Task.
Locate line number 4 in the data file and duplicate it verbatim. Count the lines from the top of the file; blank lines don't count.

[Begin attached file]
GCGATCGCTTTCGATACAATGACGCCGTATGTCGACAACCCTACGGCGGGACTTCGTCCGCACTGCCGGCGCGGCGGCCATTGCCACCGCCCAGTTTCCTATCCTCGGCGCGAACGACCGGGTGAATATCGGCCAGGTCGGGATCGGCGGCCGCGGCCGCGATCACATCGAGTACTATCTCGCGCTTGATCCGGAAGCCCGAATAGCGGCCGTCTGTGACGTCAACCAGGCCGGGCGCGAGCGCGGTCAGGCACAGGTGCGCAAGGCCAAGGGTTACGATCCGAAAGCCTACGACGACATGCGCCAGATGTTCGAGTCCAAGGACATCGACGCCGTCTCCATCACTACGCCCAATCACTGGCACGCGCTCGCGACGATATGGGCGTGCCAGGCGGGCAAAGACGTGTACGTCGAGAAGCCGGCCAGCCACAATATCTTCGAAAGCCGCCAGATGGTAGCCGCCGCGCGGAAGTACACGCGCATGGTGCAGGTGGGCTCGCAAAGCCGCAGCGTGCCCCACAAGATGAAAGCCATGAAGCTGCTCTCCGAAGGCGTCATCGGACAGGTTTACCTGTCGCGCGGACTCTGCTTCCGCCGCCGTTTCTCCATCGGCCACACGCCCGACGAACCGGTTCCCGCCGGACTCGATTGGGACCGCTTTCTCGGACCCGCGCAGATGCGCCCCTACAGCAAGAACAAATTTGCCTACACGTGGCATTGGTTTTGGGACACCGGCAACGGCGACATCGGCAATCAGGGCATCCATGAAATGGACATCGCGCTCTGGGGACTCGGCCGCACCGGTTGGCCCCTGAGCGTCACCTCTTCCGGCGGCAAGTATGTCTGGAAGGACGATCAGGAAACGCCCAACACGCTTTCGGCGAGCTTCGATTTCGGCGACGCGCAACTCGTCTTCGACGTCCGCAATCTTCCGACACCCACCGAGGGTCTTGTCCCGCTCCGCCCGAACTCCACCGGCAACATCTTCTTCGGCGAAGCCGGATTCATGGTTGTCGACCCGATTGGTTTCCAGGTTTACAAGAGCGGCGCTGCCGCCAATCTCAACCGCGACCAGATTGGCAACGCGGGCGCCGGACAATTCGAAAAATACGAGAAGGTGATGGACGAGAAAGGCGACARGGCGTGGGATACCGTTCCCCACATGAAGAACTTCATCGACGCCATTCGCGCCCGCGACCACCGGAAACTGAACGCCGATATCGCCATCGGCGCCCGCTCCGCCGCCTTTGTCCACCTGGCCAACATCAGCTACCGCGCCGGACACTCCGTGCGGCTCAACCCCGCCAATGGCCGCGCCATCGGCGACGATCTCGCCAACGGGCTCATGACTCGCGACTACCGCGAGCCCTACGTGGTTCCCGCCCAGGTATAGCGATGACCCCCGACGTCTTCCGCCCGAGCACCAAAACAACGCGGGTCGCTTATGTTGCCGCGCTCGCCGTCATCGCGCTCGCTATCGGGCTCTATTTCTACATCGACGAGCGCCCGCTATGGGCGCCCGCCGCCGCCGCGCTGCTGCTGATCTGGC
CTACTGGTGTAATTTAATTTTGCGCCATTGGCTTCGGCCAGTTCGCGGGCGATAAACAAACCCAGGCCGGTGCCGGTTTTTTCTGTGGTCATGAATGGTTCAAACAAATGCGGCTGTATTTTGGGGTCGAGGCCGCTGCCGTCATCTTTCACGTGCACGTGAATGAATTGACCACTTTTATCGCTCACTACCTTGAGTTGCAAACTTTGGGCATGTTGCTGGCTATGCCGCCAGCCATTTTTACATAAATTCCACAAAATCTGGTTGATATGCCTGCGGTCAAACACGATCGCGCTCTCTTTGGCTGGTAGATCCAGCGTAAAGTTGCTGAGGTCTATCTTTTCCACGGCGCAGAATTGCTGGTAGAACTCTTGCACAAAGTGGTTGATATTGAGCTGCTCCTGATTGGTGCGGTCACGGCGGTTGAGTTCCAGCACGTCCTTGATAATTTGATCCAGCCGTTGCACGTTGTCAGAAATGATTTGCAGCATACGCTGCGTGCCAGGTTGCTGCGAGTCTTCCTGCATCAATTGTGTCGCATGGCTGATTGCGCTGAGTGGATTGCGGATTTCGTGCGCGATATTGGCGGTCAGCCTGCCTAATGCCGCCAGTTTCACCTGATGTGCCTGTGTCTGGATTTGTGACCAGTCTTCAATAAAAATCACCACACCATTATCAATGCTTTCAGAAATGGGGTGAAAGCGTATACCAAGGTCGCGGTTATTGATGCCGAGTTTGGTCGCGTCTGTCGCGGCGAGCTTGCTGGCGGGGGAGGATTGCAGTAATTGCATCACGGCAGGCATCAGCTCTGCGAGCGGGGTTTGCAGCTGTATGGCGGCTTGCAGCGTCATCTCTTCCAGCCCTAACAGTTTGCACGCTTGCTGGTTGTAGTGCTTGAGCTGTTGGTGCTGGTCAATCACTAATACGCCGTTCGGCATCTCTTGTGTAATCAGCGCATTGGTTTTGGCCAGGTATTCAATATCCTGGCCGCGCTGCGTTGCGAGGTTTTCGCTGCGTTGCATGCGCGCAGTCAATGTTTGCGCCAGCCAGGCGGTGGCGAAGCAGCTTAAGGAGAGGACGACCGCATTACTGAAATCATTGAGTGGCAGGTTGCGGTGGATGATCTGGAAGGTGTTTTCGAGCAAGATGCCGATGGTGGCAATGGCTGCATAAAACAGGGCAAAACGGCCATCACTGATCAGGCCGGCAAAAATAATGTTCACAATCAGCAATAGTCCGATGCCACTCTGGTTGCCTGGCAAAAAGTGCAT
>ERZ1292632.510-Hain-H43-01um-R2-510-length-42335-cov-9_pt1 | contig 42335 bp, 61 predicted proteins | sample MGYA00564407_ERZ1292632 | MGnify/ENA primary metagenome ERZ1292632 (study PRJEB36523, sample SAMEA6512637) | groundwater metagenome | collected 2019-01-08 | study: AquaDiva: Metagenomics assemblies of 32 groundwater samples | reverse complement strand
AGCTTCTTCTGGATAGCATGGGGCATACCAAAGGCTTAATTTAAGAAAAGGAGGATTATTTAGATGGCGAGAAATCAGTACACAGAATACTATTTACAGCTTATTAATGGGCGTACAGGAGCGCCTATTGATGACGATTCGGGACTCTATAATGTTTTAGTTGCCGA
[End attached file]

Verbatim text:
AGCTTCTTCTGGATAGCATGGGGCATACCAAAGGCTTAATTTAAGAAAAGGAGGATTATTTAGATGGCGAGAAATCAGTACACAGAATACTATTTACAGCTTATTAATGGGCGTACAGGAGCGCCTATTGATGACGATTCGGGACTCTATAATGTTTTAGTTGCCGA